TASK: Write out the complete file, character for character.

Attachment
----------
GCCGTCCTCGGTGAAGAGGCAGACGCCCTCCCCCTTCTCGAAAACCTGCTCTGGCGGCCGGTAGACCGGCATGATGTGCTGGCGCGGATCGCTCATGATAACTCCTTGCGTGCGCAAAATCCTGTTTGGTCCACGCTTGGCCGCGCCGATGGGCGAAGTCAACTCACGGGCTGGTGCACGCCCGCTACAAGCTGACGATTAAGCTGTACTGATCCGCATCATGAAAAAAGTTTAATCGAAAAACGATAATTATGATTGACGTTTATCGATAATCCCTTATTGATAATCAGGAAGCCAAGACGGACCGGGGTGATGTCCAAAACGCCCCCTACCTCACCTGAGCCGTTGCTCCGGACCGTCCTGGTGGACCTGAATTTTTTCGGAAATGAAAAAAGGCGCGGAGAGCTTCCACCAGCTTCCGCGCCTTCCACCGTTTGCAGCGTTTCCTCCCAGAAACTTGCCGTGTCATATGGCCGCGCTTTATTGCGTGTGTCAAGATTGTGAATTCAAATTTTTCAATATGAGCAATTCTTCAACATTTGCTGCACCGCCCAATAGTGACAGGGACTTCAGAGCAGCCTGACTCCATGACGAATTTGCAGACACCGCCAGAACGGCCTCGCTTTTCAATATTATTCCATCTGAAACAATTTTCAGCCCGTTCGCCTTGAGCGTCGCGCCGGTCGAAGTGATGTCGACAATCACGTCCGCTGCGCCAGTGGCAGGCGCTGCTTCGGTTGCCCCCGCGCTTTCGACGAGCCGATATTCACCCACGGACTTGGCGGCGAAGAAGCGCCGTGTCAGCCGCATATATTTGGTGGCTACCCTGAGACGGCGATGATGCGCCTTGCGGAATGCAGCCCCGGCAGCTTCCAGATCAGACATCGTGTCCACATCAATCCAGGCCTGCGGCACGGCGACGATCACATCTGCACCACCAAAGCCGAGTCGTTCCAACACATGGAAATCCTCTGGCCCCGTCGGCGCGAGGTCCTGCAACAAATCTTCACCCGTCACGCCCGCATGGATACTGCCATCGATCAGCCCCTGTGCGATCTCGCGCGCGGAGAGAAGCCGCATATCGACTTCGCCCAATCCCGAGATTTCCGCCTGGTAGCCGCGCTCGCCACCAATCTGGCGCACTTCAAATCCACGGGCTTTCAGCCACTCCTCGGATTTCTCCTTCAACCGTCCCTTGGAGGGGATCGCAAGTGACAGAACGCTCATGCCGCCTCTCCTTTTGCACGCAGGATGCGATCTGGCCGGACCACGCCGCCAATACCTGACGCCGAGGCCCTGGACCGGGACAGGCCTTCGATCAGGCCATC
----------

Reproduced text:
GCCGTCCTCGGTGAAGAGGCAGACGCCCTCCCCCTTCTCGAAAACCTGCTCTGGCGGCCGGTAGACCGGCATGATGTGCTGGCGCGGATCGCTCATGATAACTCCTTGCGTGCGCAAAATCCTGTTTGGTCCACGCTTGGCCGCGCCGATGGGCGAAGTCAACTCACGGGCTGGTGCACGCCCGCTACAAGCTGACGATTAAGCTGTACTGATCCGCATCATGAAAAAAGTTTAATCGAAAAACGATAATTATGATTGACGTTTATCGATAATCCCTTATTGATAATCAGGAAGCCAAGACGGACCGGGGTGATGTCCAAAACGCCCCCTACCTCACCTGAGCCGTTGCTCCGGACCGTCCTGGTGGACCTGAATTTTTTCGGAAATGAAAAAAGGCGCGGAGAGCTTCCACCAGCTTCCGCGCCTTCCACCGTTTGCAGCGTTTCCTCCCAGAAACTTGCCGTGTCATATGGCCGCGCTTTATTGCGTGTGTCAAGATTGTGAATTCAAATTTTTCAATATGAGCAATTCTTCAACATTTGCTGCACCGCCCAATAGTGACAGGGACTTCAGAGCAGCCTGACTCCATGACGAATTTGCAGACACCGCCAGAACGGCCTCGCTTTTCAATATTATTCCATCTGAAACAATTTTCAGCCCGTTCGCCTTGAGCGTCGCGCCGGTCGAAGTGATGTCGACAATCACGTCCGCTGCGCCAGTGGCAGGCGCTGCTTCGGTTGCCCCCGCGCTTTCGACGAGCCGATATTCACCCACGGACTTGGCGGCGAAGAAGCGCCGTGTCAGCCGCATATATTTGGTGGCTACCCTGAGACGGCGATGATGCGCCTTGCGGAATGCAGCCCCGGCAGCTTCCAGATCAGACATCGTGTCCACATCAATCCAGGCCTGCGGCACGGCGACGATCACATCTGCACCACCAAAGCCGAGTCGTTCCAACACATGGAAATCCTCTGGCCCCGTCGGCGCGAGGTCCTGCAACAAATCTTCACCCGTCACGCCCGCATGGATACTGCCATCGATCAGCCCCTGTGCGATCTCGCGCGCGGAGAGAAGCCGCATATCGACTTCGCCCAATCCCGAGATTTCCGCCTGGTAGCCGCGCTCGCCACCAATCTGGCGCACTTCAAATCCACGGGCTTTCAGCCACTCCTCGGATTTCTCCTTCAACCGTCCCTTGGAGGGGATCGCAAGTGACAGAACGCTCATGCCGCCTCTCCTTTTGCACGCAGGATGCGATCTGGCCGGACCACGCCGCCAATACCTGACGCCGAGGCCCTGGACCGGGACAGGCCTTCGATCAGGCCATC